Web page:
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The atria do not have inlet valves, but are separated from the ventricles by valves. The atria facilitate circulation by allowing uninterrupted blood flow into the heart during ventricular systole.
The right and left ventricles are the bottom chambers of the heart. They have thicker walls than the atria, and they create higher blood pressures to pump blood out of the heart into circulation to the body and the lungs.
The right ventricle pumps deoxygenated blood into pulmonary circulation. The left ventricle pumps oxygenated blood into systemic circulation.
Systole describes ventricular contraction, when blood is pumped from the heart into circulation.
Diastole describes ventricular relaxation, when blood moves from the atria to the ventricles, and the ventricles fill in preparation for systole.
The atria are located on the anterior end of the heart, with one atrium on each side. The right atrium receives de-oxygenated blood from systemic circulation through the superior vena cava and inferior venae cavae. The left atrium receives oxygenated blood from pulmonary circulation through the left and right pulmonary veins.
Entrance to the atria is not controlled by valves; instead, the atria fill passively with blood. In normal physiologic states, the output of the heart is pulsatile, and the venous inflow to the heart is continuous and non-pulsatile. But without functioning atria, venous flow becomes pulsatile, and the overall circulation rate decreases significantly.
Atria have four essential characteristics that cause them to promote continuous venous flow:
There are no atrial inlet valves to interrupt blood flow during atrial systole.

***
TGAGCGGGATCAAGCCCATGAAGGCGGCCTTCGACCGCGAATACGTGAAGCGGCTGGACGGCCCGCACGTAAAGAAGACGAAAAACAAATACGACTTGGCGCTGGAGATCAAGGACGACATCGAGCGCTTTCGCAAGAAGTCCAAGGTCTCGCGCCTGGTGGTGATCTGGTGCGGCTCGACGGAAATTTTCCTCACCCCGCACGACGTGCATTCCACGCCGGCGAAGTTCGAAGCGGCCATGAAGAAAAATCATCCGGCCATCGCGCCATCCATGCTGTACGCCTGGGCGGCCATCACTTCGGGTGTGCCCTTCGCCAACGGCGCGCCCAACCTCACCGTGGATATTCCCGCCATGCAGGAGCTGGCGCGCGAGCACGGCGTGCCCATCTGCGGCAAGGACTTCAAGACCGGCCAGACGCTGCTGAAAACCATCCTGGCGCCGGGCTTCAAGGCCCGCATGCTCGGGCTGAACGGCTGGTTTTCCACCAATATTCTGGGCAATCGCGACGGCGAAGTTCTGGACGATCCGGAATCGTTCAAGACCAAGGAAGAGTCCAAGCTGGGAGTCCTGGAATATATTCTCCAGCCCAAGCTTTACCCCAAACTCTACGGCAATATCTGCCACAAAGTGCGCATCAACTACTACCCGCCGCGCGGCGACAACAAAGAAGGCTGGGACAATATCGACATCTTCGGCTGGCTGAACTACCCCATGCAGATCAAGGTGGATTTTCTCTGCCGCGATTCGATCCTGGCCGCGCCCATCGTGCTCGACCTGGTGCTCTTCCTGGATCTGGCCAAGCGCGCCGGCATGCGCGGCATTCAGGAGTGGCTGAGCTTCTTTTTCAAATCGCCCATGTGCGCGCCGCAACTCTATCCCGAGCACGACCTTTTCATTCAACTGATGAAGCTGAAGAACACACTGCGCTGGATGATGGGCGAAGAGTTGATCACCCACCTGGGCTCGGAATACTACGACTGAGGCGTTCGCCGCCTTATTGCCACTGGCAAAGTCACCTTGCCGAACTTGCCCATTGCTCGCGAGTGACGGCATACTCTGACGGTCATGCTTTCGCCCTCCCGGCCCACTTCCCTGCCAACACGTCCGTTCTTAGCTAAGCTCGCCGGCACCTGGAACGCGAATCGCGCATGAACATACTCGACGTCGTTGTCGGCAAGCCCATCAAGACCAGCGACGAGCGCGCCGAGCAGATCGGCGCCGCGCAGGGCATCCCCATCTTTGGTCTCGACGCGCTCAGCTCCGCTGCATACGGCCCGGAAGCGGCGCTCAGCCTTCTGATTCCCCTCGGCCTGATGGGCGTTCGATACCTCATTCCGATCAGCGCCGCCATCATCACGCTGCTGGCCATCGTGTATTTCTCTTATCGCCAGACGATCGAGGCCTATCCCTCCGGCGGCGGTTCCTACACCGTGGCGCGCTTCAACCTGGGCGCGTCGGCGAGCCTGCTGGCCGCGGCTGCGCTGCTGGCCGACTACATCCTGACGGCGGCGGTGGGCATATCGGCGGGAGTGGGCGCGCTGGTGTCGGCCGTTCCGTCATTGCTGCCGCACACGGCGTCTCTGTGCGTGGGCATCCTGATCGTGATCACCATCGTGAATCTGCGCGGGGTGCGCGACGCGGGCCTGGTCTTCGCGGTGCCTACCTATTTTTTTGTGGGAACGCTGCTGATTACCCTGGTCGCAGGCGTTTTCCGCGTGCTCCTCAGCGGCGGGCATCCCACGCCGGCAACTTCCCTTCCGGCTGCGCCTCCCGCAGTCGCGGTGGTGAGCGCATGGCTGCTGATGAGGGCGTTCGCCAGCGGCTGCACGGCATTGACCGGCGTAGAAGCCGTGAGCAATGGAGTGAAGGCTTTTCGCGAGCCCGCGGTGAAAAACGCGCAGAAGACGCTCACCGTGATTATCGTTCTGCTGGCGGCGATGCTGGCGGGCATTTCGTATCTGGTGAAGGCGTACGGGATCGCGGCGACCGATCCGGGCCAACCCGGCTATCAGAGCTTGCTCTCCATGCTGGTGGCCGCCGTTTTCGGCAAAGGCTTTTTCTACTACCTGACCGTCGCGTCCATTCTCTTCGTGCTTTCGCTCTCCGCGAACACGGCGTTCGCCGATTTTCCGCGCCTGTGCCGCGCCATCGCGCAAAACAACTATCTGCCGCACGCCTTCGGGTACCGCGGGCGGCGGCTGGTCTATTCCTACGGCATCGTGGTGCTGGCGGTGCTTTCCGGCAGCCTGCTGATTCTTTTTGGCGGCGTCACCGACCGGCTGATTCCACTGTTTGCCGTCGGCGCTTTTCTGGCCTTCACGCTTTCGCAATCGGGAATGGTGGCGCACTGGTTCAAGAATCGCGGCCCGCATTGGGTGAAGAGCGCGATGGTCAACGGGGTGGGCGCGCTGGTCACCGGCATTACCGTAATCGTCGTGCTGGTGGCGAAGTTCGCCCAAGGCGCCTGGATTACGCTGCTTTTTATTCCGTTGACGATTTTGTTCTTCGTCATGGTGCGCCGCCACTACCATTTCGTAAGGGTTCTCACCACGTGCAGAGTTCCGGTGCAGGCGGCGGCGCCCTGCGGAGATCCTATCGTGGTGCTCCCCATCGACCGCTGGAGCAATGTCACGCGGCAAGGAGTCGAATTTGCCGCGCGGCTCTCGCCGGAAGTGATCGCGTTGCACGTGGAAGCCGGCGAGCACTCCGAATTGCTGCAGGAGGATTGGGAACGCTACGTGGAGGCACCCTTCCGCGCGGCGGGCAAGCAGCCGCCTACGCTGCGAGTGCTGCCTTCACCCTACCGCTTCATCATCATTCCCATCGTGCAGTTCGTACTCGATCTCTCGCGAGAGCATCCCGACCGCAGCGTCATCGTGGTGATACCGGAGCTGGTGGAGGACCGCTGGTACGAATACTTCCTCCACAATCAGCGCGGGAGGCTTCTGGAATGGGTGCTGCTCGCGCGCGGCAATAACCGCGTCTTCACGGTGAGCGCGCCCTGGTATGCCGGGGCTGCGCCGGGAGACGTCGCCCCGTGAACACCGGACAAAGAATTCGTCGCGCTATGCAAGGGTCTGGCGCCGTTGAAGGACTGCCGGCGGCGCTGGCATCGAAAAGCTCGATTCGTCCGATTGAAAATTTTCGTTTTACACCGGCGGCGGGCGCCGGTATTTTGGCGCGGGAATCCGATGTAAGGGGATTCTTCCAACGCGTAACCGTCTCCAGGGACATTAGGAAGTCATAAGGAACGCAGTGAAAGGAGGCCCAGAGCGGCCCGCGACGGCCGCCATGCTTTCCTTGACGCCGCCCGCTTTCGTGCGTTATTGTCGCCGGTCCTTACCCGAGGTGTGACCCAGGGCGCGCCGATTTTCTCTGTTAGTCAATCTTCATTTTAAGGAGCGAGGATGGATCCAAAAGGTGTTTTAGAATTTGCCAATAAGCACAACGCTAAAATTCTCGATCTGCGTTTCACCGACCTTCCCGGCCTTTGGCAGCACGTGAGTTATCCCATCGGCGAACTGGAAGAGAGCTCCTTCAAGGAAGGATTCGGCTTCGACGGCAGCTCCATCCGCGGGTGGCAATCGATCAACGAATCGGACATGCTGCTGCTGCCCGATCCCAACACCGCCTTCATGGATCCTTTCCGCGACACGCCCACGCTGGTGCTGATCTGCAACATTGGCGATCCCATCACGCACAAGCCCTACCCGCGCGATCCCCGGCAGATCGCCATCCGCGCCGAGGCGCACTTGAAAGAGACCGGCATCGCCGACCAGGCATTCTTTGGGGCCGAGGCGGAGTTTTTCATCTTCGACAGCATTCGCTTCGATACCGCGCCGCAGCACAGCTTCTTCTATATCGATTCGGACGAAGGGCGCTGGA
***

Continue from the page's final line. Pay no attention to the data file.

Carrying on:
The atrial systole contractions are incomplete and do not block flow from the veins through the atria into the ventricles. During atrial systole, blood not only empties from the atria to the ventricles, but blood continues to flow uninterrupted from the veins right through the atria into the ventricles.
The atrial contractions are slight, preventing significant back pressure that would impede venous flow.
The relaxation of the atria is coordinated to begin before the start of ventricular contraction.
The ventricles are located on the posterior end of the heart, one on each side. The interventricular septum separates the left and right ventricles from each other. The right ventricle receives deoxygenated blood from the right atria and pumps it through the pulmonary vein and into pulmonary circulation. The left ventricle receives oxygenated blood from the left atria and pumps it through the aorta into systemic circulation. The physiologic load on the ventricles, which pump blood throughout the body and lungs, is much greater than the pressure generated by the atria to fill the ventricles. Further, the left ventricle has thicker walls than the right because it pumps blood throughout the body, while the right ventricle pumps only to the lungs. During ventricular systole, the ventricles contract, pumping blood through the semi-lunar valves into systemic circulation. During diastole, the ventricles relax and fill with blood again.
The 2 ventricles at the anterior end of the heart pump blood into the 2 atria at the posterior end, The 2 atria at the posterior end of the heart pump blood into the 2 ventricles at the anterior end, The 2 atria at the anterior end of the heart pump blood into the 2 ventricles at the posterior end, or The 2 ventricles at the posterior end of the heart pump blood into the 2 atria at the anterior end
Source: Boundless. “Chambers of the Heart.” Boundless Anatomy and Physiology. Boundless, 28 Jul. 2015. Retrieved 26 Nov. 2015 from https://www.boundless.com/physiology/textbooks/boundless-anatomy-and-physiology-textbook/the-cardiovascular-system-18/the-heart-172/chambers-of-the-heart-865-681/